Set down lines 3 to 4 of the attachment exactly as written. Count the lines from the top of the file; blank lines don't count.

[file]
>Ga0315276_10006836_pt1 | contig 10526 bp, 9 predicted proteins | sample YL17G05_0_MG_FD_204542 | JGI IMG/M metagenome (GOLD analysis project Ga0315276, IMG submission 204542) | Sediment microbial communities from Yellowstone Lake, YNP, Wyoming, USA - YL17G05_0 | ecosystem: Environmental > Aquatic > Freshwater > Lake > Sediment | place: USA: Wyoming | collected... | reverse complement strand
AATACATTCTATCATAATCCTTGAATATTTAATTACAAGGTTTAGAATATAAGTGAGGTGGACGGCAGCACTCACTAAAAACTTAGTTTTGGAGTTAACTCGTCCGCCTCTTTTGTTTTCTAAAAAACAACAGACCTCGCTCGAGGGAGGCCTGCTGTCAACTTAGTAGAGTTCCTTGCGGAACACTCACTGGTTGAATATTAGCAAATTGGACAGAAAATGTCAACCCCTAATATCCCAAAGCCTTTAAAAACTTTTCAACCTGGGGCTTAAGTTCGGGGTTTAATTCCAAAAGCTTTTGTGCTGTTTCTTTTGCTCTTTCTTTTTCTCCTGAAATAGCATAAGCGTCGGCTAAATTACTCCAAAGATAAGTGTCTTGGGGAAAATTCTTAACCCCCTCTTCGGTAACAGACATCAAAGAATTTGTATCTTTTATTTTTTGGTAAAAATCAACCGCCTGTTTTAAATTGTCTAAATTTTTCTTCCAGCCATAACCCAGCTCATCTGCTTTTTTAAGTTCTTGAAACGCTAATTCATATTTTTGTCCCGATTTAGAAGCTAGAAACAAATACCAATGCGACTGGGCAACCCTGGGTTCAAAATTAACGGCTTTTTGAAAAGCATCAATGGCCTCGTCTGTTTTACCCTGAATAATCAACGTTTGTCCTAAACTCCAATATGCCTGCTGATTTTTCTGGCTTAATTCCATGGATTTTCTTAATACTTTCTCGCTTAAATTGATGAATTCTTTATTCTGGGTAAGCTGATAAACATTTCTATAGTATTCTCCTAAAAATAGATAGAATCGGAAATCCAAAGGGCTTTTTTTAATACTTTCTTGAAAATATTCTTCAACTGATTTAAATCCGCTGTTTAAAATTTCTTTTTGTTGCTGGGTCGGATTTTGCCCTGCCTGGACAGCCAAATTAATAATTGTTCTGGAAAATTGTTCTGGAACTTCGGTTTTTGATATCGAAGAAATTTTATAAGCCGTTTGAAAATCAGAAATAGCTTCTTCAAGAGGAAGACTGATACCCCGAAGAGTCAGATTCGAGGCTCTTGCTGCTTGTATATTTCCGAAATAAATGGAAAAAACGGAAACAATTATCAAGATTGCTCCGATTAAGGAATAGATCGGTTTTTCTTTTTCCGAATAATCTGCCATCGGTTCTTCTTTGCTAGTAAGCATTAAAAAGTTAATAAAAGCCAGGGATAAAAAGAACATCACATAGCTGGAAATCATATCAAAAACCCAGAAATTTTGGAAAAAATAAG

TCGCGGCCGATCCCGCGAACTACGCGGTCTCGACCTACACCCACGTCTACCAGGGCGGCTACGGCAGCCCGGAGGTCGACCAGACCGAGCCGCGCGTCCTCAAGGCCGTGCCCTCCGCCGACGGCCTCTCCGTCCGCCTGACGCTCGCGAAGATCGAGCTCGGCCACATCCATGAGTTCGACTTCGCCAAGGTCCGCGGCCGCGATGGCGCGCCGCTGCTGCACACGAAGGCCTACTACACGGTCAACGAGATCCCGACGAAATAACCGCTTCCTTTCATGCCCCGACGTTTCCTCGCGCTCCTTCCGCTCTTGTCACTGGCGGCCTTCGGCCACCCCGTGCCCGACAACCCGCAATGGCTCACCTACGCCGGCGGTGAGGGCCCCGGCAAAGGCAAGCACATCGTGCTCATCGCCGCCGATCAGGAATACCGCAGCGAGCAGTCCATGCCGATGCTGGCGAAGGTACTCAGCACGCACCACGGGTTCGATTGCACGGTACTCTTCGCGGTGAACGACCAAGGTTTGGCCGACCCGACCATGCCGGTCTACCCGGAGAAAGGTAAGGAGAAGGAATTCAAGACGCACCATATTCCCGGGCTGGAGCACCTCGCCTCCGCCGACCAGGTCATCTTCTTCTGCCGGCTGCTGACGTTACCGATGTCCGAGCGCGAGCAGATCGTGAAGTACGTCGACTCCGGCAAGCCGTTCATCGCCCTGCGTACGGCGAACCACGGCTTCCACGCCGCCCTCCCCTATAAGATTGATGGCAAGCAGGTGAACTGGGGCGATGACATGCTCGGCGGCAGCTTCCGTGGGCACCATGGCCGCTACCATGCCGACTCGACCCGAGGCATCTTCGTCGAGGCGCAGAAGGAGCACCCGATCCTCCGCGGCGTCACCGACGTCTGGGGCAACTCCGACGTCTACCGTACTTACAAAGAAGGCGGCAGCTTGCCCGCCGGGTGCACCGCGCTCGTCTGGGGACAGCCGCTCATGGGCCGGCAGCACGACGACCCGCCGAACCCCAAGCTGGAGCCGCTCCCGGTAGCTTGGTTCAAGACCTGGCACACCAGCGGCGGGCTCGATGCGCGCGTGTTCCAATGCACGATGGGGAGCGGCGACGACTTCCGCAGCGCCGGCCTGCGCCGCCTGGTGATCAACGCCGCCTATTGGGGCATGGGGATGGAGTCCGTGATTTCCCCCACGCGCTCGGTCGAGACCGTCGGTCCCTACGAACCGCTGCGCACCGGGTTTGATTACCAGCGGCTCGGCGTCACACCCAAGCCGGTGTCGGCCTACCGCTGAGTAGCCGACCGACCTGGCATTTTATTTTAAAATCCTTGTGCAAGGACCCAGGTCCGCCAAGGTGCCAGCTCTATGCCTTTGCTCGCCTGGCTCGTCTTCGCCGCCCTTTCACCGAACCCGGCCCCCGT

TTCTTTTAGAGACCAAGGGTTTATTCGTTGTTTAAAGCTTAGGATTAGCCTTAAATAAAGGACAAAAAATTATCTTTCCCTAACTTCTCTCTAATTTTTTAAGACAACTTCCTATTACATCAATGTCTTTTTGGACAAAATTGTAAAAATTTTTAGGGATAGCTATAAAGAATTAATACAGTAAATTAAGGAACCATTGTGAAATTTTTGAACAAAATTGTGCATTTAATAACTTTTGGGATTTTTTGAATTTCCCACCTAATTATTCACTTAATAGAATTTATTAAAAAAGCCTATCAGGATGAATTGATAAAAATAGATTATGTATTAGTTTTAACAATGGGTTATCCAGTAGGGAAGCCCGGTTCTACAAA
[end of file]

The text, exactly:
TCGCGGCCGATCCCGCGAACTACGCGGTCTCGACCTACACCCACGTCTACCAGGGCGGCTACGGCAGCCCGGAGGTCGACCAGACCGAGCCGCGCGTCCTCAAGGCCGTGCCCTCCGCCGACGGCCTCTCCGTCCGCCTGACGCTCGCGAAGATCGAGCTCGGCCACATCCATGAGTTCGACTTCGCCAAGGTCCGCGGCCGCGATGGCGCGCCGCTGCTGCACACGAAGGCCTACTACACGGTCAACGAGATCCCGACGAAATAACCGCTTCCTTTCATGCCCCGACGTTTCCTCGCGCTCCTTCCGCTCTTGTCACTGGCGGCCTTCGGCCACCCCGTGCCCGACAACCCGCAATGGCTCACCTACGCCGGCGGTGAGGGCCCCGGCAAAGGCAAGCACATCGTGCTCATCGCCGCCGATCAGGAATACCGCAGCGAGCAGTCCATGCCGATGCTGGCGAAGGTACTCAGCACGCACCACGGGTTCGATTGCACGGTACTCTTCGCGGTGAACGACCAAGGTTTGGCCGACCCGACCATGCCGGTCTACCCGGAGAAAGGTAAGGAGAAGGAATTCAAGACGCACCATATTCCCGGGCTGGAGCACCTCGCCTCCGCCGACCAGGTCATCTTCTTCTGCCGGCTGCTGACGTTACCGATGTCCGAGCGCGAGCAGATCGTGAAGTACGTCGACTCCGGCAAGCCGTTCATCGCCCTGCGTACGGCGAACCACGGCTTCCACGCCGCCCTCCCCTATAAGATTGATGGCAAGCAGGTGAACTGGGGCGATGACATGCTCGGCGGCAGCTTCCGTGGGCACCATGGCCGCTACCATGCCGACTCGACCCGAGGCATCTTCGTCGAGGCGCAGAAGGAGCACCCGATCCTCCGCGGCGTCACCGACGTCTGGGGCAACTCCGACGTCTACCGTACTTACAAAGAAGGCGGCAGCTTGCCCGCCGGGTGCACCGCGCTCGTCTGGGGACAGCCGCTCATGGGCCGGCAGCACGACGACCCGCCGAACCCCAAGCTGGAGCCGCTCCCGGTAGCTTGGTTCAAGACCTGGCACACCAGCGGCGGGCTCGATGCGCGCGTGTTCCAATGCACGATGGGGAGCGGCGACGACTTCCGCAGCGCCGGCCTGCGCCGCCTGGTGATCAACGCCGCCTATTGGGGCATGGGGATGGAGTCCGTGATTTCCCCCACGCGCTCGGTCGAGACCGTCGGTCCCTACGAACCGCTGCGCACCGGGTTTGATTACCAGCGGCTCGGCGTCACACCCAAGCCGGTGTCGGCCTACCGCTGAGTAGCCGACCGACCTGGCATTTTATTTTAAAATCCTTGTGCAAGGACCCAGGTCCGCCAAGGTGCCAGCTCTATGCCTTTGCTCGCCTGGCTCGTCTTCGCCGCCCTTTCACCGAACCCGGCCCCCGT

TTCTTTTAGAGACCAAGGGTTTATTCGTTGTTTAAAGCTTAGGATTAGCCTTAAATAAAGGACAAAAAATTATCTTTCCCTAACTTCTCTCTAATTTTTTAAGACAACTTCCTATTACATCAATGTCTTTTTGGACAAAATTGTAAAAATTTTTAGGGATAGCTATAAAGAATTAATACAGTAAATTAAGGAACCATTGTGAAATTTTTGAACAAAATTGTGCATTTAATAACTTTTGGGATTTTTTGAATTTCCCACCTAATTATTCACTTAATAGAATTTATTAAAAAAGCCTATCAGGATGAATTGATAAAAATAGATTATGTATTAGTTTTAACAATGGGTTATCCAGTAGGGAAGCCCGGTTCTACAAA